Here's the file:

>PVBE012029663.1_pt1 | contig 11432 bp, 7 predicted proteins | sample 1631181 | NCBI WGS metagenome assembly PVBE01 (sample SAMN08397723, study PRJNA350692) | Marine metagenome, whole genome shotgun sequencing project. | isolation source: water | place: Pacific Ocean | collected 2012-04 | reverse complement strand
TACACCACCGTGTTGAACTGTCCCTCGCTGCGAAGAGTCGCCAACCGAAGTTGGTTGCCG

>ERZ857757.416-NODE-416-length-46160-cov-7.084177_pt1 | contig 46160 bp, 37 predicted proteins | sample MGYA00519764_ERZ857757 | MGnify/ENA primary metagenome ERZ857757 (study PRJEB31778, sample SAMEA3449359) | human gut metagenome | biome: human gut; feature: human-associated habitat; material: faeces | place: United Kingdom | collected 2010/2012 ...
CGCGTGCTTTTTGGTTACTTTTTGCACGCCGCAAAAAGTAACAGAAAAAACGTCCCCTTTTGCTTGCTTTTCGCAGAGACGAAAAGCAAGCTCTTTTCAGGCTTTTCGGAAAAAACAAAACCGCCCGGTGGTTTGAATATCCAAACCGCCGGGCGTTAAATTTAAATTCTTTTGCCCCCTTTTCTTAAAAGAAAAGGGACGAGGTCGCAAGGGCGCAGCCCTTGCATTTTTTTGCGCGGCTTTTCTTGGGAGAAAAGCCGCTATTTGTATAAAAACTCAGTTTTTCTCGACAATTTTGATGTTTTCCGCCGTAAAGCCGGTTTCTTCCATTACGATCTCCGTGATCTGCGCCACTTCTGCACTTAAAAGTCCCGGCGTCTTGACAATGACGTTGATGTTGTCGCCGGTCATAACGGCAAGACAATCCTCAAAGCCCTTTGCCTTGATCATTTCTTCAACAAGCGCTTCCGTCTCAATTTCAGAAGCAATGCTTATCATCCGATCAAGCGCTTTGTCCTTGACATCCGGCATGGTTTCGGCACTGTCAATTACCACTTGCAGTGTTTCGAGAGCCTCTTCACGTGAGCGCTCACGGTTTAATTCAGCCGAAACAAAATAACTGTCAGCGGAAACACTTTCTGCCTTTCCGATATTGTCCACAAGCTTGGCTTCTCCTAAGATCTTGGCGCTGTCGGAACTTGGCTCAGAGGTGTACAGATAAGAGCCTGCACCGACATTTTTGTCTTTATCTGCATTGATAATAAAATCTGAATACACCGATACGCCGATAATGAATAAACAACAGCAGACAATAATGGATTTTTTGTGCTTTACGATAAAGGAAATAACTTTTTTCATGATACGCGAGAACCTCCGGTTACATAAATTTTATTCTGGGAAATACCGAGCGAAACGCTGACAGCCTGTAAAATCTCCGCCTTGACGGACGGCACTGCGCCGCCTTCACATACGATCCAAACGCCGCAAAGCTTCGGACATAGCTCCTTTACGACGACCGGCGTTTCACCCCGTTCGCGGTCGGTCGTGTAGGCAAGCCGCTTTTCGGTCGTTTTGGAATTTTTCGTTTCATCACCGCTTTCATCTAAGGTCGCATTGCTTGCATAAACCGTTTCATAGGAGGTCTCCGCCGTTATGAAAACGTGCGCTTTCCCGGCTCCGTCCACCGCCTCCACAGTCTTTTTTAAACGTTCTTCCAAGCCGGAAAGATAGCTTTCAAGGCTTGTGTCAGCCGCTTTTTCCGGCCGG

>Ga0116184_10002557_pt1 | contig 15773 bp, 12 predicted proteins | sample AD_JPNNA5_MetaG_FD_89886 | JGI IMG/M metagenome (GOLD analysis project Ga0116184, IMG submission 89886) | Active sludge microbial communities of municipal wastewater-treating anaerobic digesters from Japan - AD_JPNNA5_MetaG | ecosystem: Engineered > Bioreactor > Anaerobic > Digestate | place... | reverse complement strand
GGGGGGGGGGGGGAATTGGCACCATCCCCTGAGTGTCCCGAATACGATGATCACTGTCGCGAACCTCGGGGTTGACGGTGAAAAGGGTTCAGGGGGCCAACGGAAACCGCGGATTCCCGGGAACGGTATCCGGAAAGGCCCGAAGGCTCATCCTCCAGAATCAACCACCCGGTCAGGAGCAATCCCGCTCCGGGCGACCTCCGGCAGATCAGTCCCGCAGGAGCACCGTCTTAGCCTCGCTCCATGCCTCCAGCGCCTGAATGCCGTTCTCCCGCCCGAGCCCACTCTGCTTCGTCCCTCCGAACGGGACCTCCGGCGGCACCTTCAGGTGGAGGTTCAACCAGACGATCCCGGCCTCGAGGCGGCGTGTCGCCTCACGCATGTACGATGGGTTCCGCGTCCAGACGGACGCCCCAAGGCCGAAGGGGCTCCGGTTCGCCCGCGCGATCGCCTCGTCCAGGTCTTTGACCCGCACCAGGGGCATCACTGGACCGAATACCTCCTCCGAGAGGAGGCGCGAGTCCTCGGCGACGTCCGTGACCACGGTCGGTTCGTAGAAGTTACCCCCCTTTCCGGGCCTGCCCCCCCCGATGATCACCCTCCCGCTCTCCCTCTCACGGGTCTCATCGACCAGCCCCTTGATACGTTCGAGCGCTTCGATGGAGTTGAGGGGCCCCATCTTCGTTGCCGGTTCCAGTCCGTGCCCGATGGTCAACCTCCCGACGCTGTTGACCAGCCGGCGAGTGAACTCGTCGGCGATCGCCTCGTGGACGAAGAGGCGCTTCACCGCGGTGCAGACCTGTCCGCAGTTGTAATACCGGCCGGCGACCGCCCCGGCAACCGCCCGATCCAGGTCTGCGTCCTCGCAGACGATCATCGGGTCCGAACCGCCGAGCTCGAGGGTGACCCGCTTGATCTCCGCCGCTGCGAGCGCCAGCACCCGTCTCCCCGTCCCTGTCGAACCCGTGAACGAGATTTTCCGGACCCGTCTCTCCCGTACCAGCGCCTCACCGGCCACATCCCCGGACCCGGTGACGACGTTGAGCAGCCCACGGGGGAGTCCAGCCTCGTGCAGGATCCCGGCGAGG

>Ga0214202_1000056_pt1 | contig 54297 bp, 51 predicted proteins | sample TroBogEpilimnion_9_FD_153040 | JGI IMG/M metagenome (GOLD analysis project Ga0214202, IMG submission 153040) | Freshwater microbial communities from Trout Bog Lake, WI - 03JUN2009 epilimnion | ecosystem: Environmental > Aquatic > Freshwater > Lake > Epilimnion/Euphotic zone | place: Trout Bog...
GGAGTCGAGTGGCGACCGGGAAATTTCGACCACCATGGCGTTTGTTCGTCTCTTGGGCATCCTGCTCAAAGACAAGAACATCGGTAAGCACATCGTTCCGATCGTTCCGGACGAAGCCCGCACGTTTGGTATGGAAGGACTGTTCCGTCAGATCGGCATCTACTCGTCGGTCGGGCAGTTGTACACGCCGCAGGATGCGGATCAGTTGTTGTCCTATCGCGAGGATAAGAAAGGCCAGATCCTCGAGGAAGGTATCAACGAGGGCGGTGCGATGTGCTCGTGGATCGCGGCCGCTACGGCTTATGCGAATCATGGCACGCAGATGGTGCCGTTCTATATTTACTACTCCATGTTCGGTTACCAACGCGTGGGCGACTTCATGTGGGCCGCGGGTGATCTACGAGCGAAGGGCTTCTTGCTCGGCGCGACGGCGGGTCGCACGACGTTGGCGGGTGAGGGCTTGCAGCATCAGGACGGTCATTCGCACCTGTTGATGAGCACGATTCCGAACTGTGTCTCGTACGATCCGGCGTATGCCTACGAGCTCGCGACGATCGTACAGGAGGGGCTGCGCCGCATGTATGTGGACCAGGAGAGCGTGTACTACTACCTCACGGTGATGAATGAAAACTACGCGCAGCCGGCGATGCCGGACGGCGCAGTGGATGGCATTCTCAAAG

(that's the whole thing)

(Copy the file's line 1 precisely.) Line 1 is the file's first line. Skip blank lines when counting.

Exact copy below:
>PVBE012029663.1_pt1 | contig 11432 bp, 7 predicted proteins | sample 1631181 | NCBI WGS metagenome assembly PVBE01 (sample SAMN08397723, study PRJNA350692) | Marine metagenome, whole genome shotgun sequencing project. | isolation source: water | place: Pacific Ocean | collected 2012-04 | reverse complement strand